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Ask a typical teenage girl about the latest slang and girl crushes and you might get answers like "spilling the tea" and Taylor Swift. But at the Girl Up Leadership Summit in Washington, D.C., the answers were "intersectional feminism" — the idea that there's no one-size-fits-all definition of feminism — and U.N. climate chief Christiana Figueres.

Copyright 2016 NPR. To see more, visit http://www.npr.org/.

Copyright 2016 NPR. To see more, visit http://www.npr.org/.

Copyright 2016 NPR. To see more, visit http://www.npr.org/.

Copyright 2016 NPR. To see more, visit http://www.npr.org/.

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Meet The Olinguito, The Newest Member Of The Raccoon Family

Aug 15, 2013
Originally published on August 19, 2013 5:44 pm

Scientists have just solved a case of mistaken identity. It involves a creature that looks like a cross between a house cat and a teddy bear, and it lives high up in the cloud forests of the Andes.

For over 100 years, scientists thought this animal was a well-known member of the raccoon family. Specifically, they thought it was a critter called the "olingo." But one scientist recently took another look and realized he had an entirely new species on his hands.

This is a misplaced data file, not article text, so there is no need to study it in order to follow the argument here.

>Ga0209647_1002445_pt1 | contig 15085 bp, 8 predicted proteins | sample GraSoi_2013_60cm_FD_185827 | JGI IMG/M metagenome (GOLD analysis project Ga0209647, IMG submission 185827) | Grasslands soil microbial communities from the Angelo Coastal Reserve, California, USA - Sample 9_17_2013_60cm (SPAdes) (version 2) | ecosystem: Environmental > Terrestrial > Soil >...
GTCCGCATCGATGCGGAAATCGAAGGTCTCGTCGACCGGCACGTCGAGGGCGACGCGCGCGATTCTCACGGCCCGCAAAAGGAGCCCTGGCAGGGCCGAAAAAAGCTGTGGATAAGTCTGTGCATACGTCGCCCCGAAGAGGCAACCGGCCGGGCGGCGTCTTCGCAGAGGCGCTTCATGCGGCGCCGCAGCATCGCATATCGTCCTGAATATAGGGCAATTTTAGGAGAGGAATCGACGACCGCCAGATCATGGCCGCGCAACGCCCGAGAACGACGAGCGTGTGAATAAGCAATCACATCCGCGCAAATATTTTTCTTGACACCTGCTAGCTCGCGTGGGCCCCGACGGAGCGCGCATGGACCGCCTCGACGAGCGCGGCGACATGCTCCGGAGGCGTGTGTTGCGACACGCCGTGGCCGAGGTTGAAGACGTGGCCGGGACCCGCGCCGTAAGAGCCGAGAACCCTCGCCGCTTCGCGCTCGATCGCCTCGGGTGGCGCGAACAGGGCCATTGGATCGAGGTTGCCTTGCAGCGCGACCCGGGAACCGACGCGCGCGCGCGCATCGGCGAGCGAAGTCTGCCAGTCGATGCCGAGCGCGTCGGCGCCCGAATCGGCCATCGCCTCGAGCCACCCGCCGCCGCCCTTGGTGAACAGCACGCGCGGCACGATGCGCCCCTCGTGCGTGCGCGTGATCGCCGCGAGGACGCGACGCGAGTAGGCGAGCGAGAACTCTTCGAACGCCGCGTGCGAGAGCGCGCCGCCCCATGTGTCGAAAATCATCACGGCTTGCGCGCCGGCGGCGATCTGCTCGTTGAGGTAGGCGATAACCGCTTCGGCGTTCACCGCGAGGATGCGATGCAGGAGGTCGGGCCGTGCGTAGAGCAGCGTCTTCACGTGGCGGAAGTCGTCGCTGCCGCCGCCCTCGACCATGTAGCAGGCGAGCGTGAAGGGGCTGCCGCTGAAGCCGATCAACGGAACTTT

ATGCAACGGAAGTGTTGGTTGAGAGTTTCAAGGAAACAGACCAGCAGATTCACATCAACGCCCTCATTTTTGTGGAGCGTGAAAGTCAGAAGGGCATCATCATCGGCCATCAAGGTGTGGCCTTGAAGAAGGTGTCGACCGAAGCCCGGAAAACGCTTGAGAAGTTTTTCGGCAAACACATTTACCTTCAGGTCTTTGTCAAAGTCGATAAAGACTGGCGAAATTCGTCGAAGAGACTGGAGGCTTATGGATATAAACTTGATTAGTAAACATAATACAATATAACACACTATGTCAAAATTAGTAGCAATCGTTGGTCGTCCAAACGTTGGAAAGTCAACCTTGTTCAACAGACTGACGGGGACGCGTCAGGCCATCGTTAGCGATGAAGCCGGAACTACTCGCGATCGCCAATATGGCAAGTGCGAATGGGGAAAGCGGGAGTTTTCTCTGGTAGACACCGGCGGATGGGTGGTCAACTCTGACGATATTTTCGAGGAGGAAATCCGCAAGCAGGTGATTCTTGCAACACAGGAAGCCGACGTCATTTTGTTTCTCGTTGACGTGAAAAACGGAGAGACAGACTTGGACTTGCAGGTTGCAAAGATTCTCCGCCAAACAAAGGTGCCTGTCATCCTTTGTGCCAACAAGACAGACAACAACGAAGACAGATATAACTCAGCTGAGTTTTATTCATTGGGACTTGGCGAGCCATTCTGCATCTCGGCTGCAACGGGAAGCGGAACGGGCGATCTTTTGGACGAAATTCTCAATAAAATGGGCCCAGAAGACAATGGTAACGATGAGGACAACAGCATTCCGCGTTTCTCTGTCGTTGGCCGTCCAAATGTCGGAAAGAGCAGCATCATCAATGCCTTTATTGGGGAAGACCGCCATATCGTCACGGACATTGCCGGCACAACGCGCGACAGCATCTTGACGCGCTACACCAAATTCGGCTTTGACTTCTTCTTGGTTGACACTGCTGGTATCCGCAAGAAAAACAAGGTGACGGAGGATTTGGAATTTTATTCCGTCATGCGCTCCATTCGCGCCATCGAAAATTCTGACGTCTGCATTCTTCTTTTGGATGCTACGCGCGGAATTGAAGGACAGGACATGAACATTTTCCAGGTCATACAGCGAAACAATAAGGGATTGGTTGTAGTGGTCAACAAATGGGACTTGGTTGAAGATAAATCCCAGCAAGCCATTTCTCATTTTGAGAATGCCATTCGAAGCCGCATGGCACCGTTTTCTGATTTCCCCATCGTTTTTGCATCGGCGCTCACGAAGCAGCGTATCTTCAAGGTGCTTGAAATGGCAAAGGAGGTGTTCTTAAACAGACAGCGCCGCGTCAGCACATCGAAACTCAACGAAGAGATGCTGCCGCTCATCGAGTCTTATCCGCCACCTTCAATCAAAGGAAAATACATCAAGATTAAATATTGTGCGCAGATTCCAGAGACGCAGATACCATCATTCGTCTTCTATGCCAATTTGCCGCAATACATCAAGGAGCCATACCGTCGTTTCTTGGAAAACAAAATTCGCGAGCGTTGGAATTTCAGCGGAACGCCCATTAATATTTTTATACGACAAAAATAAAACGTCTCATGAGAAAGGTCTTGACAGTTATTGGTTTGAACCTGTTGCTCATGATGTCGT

That scientist is Kristofer Helgen, a curator at the Smithsonian Museum of Natural History. He stumbled upon the animal while visiting The Field Museum in Chicago and sifting through dead specimens of the olingo.

"I pulled out a drawer. It was not anything I'd ever seen before. This was not any member of the raccoon family that anyone was familiar with," he says.

He started comparing the bodies and skulls of this animal with the olingos it was stored with.

At a storage room in the Smithsonian, Helgen shows off a lineup of dead specimens: On the left are two raccoons and on the right, two smaller animals — lighter brown in color, with tails lacking the characteristic raccoon bands. Their fur is softer, longer, thicker, because as Helgen discovered, this new cousin lives up high in the Andes Mountains in Colombia and Ecuador.

In fact, in every aspect he looked at, it looked unmistakably like a novel species — right down to the teeth.

"Look at those molars there, those big chunky teeth in the mouth," he says, as he pulls out a skull from a cardboard box.

Helgen has named the new species "olinguito," which means "little olingo," because of its striking resemblance to the animal it was long confused with.

All of the museum specimens of the olinguito that Helgen looked at came from the cloud forests in Ecuador and Colombia. So, he and his colleagues went looking for the animal in Ecuador.

"The very first evening, the very first night that we were there, there in the trees, maybe about 10 meters up, was the first olinguito that we were able to see," says Helgen.

He says the animal is shy and rarely comes down from trees.

He and his team have published their findings in the journal Zoo Keys.